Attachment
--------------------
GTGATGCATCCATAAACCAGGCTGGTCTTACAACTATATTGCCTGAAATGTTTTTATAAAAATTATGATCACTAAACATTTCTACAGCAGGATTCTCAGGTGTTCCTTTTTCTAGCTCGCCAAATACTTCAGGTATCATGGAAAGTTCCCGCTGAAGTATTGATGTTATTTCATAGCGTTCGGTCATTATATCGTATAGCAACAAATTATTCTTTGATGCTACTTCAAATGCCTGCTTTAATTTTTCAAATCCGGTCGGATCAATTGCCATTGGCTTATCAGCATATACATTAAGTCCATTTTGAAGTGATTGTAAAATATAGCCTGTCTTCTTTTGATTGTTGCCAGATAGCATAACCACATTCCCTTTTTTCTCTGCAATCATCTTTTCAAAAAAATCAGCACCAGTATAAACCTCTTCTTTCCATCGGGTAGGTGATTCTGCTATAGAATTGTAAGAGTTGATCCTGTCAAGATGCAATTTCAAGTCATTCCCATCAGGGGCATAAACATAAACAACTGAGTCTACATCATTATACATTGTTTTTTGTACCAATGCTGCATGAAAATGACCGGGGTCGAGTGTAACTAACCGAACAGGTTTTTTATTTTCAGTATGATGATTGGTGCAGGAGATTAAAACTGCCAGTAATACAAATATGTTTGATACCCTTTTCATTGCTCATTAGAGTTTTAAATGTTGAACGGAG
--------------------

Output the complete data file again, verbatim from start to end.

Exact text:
GTGATGCATCCATAAACCAGGCTGGTCTTACAACTATATTGCCTGAAATGTTTTTATAAAAATTATGATCACTAAACATTTCTACAGCAGGATTCTCAGGTGTTCCTTTTTCTAGCTCGCCAAATACTTCAGGTATCATGGAAAGTTCCCGCTGAAGTATTGATGTTATTTCATAGCGTTCGGTCATTATATCGTATAGCAACAAATTATTCTTTGATGCTACTTCAAATGCCTGCTTTAATTTTTCAAATCCGGTCGGATCAATTGCCATTGGCTTATCAGCATATACATTAAGTCCATTTTGAAGTGATTGTAAAATATAGCCTGTCTTCTTTTGATTGTTGCCAGATAGCATAACCACATTCCCTTTTTTCTCTGCAATCATCTTTTCAAAAAAATCAGCACCAGTATAAACCTCTTCTTTCCATCGGGTAGGTGATTCTGCTATAGAATTGTAAGAGTTGATCCTGTCAAGATGCAATTTCAAGTCATTCCCATCAGGGGCATAAACATAAACAACTGAGTCTACATCATTATACATTGTTTTTTGTACCAATGCTGCATGAAAATGACCGGGGTCGAGTGTAACTAACCGAACAGGTTTTTTATTTTCAGTATGATGATTGGTGCAGGAGATTAAAACTGCCAGTAATACAAATATGTTTGATACCCTTTTCATTGCTCATTAGAGTTTTAAATGTTGAACGGAG